(Dow Jones) Advisors are dedicating more time to the spending and savings habits of clients' children, for parents more worried about the future-both their own and that of their offspring.

Advisors traditionally have counseled the children of the wealthy about issues such as investing and managing an inheritance. Since the latest recession hit, many parents want help in providing more basic advice about jobs, credit and managing money.

"The parents are more concerned themselves," says Rand Spero, a financial advisor in Lexington, Mass. "They have their own concerns about retirement and want their adult children to be knowledgeable."

In the past, Richard Rosso, a financial advisor with Charles Schwab Corp. in Houston, would suggest to clients that it was time for him to have a conversation with their teenage and young adult children. Since the recession, parents have been calling him first.

"There is a change in attitude about spending," says Rosso. "There's more focus on saving because of what happened in the economy."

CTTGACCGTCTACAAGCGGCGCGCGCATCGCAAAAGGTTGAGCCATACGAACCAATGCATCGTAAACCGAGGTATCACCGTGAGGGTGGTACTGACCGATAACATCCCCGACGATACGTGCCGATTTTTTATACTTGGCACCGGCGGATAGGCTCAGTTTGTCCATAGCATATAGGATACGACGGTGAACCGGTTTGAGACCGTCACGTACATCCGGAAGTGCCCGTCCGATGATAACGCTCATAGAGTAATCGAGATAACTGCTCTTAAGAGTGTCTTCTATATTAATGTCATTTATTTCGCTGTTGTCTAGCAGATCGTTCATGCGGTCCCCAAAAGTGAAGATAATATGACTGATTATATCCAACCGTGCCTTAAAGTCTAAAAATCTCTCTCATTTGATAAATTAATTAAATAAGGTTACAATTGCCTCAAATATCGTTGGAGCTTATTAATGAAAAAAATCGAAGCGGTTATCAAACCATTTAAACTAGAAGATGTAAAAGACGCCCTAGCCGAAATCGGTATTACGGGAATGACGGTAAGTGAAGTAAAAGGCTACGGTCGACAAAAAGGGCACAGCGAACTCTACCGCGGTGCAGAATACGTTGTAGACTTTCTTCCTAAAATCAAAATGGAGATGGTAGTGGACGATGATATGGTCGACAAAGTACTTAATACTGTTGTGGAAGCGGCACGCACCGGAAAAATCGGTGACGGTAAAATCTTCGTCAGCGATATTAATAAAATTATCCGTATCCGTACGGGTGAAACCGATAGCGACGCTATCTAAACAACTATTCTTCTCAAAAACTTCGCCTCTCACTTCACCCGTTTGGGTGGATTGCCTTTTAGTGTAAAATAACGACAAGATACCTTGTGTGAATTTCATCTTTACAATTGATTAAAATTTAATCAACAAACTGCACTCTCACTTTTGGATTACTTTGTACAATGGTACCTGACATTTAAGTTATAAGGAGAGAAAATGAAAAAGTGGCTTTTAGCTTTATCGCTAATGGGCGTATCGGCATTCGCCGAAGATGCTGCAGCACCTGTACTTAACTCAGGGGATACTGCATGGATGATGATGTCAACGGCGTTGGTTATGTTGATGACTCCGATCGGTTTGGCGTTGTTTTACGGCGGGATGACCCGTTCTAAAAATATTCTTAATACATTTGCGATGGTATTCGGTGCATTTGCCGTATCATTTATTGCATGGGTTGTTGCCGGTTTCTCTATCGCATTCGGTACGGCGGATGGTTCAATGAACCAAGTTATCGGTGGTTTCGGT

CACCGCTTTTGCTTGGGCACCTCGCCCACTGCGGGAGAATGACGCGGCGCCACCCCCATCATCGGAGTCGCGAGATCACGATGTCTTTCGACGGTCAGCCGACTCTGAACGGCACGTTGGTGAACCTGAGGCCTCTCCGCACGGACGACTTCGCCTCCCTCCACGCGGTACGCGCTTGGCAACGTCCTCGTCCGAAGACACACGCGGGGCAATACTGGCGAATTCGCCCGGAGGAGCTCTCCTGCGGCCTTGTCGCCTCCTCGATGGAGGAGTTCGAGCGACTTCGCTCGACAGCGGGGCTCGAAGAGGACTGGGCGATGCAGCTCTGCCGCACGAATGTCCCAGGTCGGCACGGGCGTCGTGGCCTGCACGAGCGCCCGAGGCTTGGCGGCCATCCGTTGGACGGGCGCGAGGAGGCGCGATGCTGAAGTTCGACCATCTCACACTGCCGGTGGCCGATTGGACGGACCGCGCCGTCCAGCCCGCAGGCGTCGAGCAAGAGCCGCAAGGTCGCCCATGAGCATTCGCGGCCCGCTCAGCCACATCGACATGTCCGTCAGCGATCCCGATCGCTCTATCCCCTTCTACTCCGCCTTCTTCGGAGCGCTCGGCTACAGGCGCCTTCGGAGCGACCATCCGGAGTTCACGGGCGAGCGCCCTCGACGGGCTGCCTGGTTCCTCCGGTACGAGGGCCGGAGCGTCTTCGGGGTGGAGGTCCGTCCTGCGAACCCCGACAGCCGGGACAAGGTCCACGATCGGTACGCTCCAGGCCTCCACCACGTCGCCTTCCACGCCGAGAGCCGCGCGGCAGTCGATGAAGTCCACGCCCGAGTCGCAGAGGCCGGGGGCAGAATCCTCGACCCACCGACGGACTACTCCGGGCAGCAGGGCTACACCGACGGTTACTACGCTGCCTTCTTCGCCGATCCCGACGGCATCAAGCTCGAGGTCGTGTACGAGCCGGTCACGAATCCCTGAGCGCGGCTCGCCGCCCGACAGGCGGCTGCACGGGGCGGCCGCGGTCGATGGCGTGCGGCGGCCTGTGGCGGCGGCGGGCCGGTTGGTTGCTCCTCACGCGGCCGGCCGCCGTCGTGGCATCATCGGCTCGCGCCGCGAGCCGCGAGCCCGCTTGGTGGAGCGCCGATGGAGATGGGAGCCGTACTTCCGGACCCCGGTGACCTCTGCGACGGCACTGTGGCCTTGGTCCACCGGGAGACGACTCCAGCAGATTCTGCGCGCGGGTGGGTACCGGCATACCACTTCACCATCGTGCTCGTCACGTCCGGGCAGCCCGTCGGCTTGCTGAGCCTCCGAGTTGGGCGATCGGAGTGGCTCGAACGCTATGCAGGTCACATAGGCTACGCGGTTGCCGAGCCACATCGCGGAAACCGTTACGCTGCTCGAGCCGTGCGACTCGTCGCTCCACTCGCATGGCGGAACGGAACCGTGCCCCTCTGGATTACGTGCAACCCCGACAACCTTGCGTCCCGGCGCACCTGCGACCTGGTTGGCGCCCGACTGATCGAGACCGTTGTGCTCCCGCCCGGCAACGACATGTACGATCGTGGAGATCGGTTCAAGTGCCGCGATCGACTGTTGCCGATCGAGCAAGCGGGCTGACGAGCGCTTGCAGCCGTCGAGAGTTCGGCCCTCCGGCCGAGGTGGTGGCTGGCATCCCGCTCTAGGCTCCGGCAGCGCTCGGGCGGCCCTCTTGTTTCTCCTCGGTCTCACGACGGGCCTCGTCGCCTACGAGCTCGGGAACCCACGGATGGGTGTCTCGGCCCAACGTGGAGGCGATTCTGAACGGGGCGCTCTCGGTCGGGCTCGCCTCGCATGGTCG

Rosso likes to starts the conversation with clients' children by simply asking, "What do you do with your money?" Sometimes, they spend very little. Other times they spend half their income clubbing, eating out or on pets even if they've opted out of health insurance, disability insurance and the company 401(k) match.

"I have to explain the repercussions of the decisions," says Rosso, who also focuses on basics like building an emergency cash fund, finding a mortgage and creating credit.

It's not unusual even for the children of wealthy families to have damaged their credit scores by paying bills late, he says, recalling the case of one client's daughter who was rejected for a job because of her low score.

He encourages the parents to talk about money with children about financial issues and tell them about mistakes they made as well as about successful practices.

"I know eventually some will inherit, and I want the kids to be good stewards of the inheritance," he says. "I want to encourage them to start on the right step."

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